sources of protein

A research study compared the growth patterns of formula-fed infants whose diets were complemented with either meat or dairy sources of protein.

With current concerns about childhood obesity, there is a need for more guidance about healthy diets in early infancy. Observational studies have already shown that formula-fed infants have greater weight gain than breast-fed infants. This is thought to be partly linked to the higher protein content of cow’s milk compared to human milk. However, there is a limited amount of information about the effects of other sources of protein when complementary feeding with semi-solids and solids begins in infants, usually at around the age of five months.

Some studies on breastfed infants have suggested that meat-based complementary feeding can increase a baby’s length without increasing their risk of becoming overweight. However, it is not known if the same effects would be seen in formula-fed infants. It is also unclear whether protein from dairy sources would have different effects to meat protein sources. Researchers in the US directly compared the effects of meat- and dairy-based complementary feeding in formula-fed infants. They recently reported their findings in the American Journal of Clinical Nutrition.

The researchers recruited 64 five-month-old infants via flyers mailed out by the Colorado Department of Public Health. The researchers randomly assigned infants to receive either meat-based or dairy-based complementary feeding, in addition to standard infant formula. The meat-based feeding was with commercially available meat purees and the dairy-based feeding was with infant yogurt, cheese and powdered concentrate of whey protein. The researchers freely allowed intakes of infant formula, cereals, fruit and vegetables. The researchers visited the infants monthly to take growth measurements including length and weight. Caregivers completed three-day diet records at 5, 10 and 12 months.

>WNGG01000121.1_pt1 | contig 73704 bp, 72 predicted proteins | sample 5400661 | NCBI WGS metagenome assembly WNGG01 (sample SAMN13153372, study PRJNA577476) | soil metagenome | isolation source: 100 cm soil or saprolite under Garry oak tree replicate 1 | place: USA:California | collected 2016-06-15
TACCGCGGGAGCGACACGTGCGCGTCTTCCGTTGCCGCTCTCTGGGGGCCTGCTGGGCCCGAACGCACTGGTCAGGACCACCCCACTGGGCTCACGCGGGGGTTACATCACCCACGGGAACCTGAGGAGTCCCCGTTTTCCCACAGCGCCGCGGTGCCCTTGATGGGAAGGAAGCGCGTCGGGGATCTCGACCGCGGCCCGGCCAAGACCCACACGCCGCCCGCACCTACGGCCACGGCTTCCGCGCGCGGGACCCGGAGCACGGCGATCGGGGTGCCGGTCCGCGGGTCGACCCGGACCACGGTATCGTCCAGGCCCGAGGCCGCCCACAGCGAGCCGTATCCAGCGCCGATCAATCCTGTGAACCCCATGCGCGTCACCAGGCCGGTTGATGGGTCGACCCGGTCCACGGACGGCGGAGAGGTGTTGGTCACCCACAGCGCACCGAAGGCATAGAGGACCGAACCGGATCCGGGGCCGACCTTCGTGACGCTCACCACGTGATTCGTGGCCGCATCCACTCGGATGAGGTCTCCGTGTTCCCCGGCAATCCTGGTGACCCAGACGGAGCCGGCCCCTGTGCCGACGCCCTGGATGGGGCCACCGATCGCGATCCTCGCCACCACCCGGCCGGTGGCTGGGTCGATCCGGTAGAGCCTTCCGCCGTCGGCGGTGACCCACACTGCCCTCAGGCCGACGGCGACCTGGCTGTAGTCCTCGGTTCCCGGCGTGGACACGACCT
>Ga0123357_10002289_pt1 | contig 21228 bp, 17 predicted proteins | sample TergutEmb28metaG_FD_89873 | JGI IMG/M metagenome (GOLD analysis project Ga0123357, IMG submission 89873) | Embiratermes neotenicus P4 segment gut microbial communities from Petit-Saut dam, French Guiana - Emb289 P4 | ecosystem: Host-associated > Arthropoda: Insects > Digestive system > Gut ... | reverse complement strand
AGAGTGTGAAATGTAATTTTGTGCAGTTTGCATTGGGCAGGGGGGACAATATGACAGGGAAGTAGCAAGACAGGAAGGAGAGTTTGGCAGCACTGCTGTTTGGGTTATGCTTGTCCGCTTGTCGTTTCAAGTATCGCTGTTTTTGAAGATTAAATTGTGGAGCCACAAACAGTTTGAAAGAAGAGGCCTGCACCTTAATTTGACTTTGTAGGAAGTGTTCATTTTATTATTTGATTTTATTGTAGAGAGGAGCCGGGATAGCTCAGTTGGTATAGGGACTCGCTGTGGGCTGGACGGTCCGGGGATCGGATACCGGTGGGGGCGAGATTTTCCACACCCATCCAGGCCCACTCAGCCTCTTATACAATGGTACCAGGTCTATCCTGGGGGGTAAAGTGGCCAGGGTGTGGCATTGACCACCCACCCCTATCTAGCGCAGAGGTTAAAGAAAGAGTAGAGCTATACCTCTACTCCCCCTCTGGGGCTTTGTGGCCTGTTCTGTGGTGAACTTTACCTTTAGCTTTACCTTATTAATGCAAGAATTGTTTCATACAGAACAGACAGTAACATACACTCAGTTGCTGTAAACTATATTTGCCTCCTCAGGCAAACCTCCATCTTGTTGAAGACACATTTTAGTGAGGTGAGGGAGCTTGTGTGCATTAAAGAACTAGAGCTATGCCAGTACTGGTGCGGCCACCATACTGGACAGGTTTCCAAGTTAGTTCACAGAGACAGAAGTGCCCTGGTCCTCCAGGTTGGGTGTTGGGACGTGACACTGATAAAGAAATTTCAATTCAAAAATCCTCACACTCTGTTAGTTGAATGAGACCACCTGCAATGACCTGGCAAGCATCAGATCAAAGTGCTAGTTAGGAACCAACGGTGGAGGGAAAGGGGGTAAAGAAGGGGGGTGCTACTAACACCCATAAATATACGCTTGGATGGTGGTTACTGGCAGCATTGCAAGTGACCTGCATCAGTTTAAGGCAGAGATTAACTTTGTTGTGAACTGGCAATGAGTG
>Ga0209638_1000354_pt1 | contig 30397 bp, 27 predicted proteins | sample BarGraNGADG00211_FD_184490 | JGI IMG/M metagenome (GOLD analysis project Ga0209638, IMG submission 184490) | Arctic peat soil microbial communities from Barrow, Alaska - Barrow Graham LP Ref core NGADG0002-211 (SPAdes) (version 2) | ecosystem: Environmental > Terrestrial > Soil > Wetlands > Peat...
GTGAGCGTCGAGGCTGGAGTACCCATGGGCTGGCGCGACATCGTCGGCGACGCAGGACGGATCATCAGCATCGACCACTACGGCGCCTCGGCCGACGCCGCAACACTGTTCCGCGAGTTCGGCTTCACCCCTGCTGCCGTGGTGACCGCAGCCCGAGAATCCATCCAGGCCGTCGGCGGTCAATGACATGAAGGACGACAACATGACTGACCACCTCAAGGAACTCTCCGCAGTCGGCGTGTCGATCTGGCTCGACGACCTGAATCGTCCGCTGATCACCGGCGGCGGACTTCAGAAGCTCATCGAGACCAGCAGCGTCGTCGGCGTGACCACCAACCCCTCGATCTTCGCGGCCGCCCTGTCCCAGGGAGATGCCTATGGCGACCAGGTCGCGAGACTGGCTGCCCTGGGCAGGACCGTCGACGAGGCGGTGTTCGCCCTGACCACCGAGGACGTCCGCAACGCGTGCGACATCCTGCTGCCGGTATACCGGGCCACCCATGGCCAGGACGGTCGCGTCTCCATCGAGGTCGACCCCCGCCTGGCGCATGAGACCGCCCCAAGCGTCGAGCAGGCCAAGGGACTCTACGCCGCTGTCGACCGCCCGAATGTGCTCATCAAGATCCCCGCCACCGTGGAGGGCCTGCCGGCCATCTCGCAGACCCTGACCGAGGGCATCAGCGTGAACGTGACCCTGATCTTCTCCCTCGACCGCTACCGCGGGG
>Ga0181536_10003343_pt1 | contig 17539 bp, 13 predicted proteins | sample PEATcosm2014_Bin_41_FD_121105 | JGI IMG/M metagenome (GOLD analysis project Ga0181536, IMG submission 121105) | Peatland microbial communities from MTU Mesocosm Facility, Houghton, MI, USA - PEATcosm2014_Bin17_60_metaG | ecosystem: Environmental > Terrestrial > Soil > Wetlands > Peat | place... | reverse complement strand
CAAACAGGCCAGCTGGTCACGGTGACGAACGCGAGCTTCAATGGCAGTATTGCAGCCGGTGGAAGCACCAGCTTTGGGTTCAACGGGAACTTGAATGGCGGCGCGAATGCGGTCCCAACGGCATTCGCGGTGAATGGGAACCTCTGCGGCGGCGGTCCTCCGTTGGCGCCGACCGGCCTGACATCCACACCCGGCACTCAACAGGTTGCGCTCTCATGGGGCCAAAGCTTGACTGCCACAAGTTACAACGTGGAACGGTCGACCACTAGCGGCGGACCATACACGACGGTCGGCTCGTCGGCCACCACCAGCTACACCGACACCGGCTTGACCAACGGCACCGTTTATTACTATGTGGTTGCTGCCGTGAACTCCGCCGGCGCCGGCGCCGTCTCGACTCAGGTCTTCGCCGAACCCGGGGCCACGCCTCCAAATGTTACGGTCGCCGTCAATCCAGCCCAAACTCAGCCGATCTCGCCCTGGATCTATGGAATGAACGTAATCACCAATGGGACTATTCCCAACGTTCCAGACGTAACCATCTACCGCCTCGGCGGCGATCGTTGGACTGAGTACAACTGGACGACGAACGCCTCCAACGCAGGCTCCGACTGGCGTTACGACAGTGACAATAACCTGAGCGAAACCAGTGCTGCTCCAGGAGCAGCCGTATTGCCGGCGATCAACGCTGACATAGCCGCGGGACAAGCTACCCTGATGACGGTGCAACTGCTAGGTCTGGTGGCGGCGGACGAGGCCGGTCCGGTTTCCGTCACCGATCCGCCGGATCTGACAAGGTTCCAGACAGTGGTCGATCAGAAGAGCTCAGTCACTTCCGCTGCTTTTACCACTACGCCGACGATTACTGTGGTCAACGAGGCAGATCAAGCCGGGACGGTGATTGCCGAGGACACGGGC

The average total protein intake did not differ between the two groups. Over the seven month monitoring period, there was a significant increase in length-for-age in the meat-based protein group and a decrease length-for-age in the dairy-based group. Weight-for-length (a rough measure of overweight status) significantly increased in the dairy-based group compared to the meat-based group.

The researchers concluded that protein intakes from complementary feeding in formula-fed infants can affect infant growth patterns and perhaps the risks of becoming overweight. In particular, they noted that the source of protein could be an important factor in addition to the quantity of protein intake.

Meat and dairy proteins are a common component of infant diets as they are introduced to semi-solid and solid food. This small study showed these two sources of protein may have different effects on growth patterns. However, it is unclear whether this would have any health implications for otherwise well-nourished infants. The researchers suggest that further investigation is needed to improve the limited dietary guidelines available for infants.

Written by Julie McShane, Medical Writer

Reference: Tang M, Hendricks AE, Krebs NF. A meat- or dairy-based complementary diet leads to distinct growth patterns in formula-fed infants: a randomized controlled trial. Am J Clin Nutr 2018;107:734-742.

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